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Often photographers who want to learn to use Adobe Photoshop just dive in and figure out how to do what they need to do. This is all well and good, but with this approach you're likely to miss out on features that could help you, ways of working more efficiently, and an overall understanding of how Photoshop works. In this course Tim Grey takes you systematically through Photoshop's interface and tools, then shows you how to make basic adjustments and output your work for sharing. Whether you've been using Photoshop for a little while or you're just getting started, this workshop will make sure you always know where you are and where you're headed.
Below the menu bar in Photoshop you'll find the Options bar. The Options bar is context sensitive, which means the controls you find here depend upon which tool you're currently using. In other words, the Options bar is the location where you'll adjust the various options for the tool that's currently in use. As I switch between some of the tools, for example, we'll see a clear indication of the differences and the context of what's found on the options bar. For example, with the crop tool, we'll obviously see options where we can adjust the size of our cropping. We can straighten the image and we can even choose whether we want to delete pixels or hide them when we crop for the brush tool and you'll find a variety of options related to the behavior of the brush.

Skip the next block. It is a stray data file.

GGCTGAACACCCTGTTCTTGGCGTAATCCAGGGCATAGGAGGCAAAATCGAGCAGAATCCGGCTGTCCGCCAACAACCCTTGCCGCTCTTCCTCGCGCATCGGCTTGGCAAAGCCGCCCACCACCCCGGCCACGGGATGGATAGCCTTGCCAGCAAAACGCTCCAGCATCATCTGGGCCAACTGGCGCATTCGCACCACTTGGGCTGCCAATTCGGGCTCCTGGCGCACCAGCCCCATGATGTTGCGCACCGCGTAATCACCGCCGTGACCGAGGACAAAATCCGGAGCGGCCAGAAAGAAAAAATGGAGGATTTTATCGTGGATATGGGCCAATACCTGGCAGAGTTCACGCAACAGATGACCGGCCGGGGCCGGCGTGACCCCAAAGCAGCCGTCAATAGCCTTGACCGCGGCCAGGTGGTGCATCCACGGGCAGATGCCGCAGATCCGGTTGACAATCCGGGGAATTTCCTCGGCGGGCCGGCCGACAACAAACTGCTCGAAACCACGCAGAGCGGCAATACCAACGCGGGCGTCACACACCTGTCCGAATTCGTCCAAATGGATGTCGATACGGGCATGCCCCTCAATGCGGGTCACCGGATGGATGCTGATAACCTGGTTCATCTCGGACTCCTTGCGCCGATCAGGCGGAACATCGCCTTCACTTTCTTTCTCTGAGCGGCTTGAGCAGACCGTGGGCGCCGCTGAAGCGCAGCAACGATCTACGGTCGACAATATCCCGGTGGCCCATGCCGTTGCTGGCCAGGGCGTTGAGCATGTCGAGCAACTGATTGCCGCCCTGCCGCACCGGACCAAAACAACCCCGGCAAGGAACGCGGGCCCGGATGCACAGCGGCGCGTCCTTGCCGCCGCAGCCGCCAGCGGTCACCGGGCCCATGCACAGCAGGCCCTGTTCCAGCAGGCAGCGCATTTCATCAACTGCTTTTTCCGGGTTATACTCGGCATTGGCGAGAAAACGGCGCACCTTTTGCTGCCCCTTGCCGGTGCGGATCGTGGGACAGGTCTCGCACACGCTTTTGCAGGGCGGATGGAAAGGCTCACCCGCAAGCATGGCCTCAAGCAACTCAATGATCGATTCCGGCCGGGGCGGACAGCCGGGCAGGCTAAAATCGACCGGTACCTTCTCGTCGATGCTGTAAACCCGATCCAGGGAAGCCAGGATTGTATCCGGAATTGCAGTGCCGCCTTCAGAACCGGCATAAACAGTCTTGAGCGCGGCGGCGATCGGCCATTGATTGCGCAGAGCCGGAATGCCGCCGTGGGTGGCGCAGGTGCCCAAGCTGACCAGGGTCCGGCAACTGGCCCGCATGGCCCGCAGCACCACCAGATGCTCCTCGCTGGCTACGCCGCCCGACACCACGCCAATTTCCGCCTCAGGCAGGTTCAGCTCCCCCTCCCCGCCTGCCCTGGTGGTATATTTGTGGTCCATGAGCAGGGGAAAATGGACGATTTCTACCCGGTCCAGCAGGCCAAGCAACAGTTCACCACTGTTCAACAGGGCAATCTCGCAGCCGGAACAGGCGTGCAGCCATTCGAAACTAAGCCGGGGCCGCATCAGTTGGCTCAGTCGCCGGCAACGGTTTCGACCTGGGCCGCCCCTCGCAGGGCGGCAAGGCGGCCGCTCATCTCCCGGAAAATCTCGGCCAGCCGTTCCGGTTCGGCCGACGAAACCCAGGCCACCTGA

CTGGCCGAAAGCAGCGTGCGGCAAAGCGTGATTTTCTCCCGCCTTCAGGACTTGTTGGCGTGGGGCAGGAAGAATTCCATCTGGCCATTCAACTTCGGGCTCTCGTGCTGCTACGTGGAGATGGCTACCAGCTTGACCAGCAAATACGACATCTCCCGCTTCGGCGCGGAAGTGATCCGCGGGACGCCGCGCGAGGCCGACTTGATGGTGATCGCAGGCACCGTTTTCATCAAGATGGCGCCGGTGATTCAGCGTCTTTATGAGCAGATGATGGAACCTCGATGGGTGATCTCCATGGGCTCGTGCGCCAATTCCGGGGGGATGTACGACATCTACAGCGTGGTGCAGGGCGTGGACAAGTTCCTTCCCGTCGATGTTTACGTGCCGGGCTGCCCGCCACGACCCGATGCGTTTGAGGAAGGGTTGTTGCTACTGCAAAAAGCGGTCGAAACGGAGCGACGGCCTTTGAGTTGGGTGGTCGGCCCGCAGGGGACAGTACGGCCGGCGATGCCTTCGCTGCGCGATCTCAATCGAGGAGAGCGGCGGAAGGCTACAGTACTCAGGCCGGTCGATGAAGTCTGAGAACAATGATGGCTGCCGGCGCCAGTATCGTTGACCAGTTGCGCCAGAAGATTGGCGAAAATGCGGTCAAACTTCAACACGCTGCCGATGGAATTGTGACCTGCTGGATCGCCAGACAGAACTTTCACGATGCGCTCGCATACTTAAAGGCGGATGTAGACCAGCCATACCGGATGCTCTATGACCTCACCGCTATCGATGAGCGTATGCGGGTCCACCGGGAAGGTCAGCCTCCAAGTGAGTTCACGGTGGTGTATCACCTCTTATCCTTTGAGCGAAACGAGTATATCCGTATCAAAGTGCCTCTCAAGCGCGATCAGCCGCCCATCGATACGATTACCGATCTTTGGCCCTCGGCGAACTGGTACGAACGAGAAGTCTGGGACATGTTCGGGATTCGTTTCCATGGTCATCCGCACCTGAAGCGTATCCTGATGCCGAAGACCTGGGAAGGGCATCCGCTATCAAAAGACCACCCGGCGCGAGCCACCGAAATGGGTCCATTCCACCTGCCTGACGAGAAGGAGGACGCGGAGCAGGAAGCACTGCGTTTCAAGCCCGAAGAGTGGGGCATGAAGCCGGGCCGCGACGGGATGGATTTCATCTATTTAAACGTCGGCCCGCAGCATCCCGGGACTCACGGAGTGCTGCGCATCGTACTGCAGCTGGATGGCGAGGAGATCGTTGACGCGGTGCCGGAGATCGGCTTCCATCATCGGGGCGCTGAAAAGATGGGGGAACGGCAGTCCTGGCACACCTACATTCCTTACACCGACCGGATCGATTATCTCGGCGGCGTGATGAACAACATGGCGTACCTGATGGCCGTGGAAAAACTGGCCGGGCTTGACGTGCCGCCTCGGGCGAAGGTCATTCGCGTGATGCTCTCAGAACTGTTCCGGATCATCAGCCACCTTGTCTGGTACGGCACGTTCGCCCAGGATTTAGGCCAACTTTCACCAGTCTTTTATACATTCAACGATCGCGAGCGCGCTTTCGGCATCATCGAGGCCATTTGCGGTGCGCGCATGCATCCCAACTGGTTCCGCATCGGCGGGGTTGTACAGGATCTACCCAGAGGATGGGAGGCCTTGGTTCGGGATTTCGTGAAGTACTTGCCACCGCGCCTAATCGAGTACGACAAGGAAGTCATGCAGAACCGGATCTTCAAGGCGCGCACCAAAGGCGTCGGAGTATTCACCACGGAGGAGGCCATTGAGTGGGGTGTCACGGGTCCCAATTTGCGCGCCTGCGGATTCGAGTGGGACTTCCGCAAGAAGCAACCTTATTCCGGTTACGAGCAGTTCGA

For example, we can change the shape or size of the brush. We can also change the blend mode which affects how the brush strokes that we paint interact with the rest of the image. We can also adjust, for example, the opacity of our brushstroke. So whenever you choose a tool from the toolbox, it's important to take a look at the options bar and check for the settings that are currently established and possibly change them. For example, generally speaking if you're painting on an image, you probably want to paint at a full opacity. If you had recently been painting at a reduced opacity, then that setting will be sticky. Anything we establish on the options bar will stay that way until we change it. And so painting it in reduced opacity, and the you later switch back to the brush tool, you'll start painting, and not necessarily get the behavior you are expecting.
One feature that is common on the options bar, is the Preset option. We can save Presets for our particular tools. So, for example, if I had my Brush set up to Paint in the Overlay Blend Mode and at a 20% opacity, then I could save those settings. I'll go ahead and establish those settings first. And then, I can click on the Preset popup and click the New Preset button over on the right side of that popup. I'll type a new name. I'll just call this Brush tool. Overlay 20 percent.
And I'll go ahead and click okay. And that will save that preset. So, in the future, if I had been working with a different setup for the brush tool, for example. I can quickly get back to that configuration by choosing brush tool, overlay, 20 percent. As you get more familiar with all of the tools that are available to you in Photoshop, you'll no doubt want to take advantage of a wide variety of different options that are available on the options bar.
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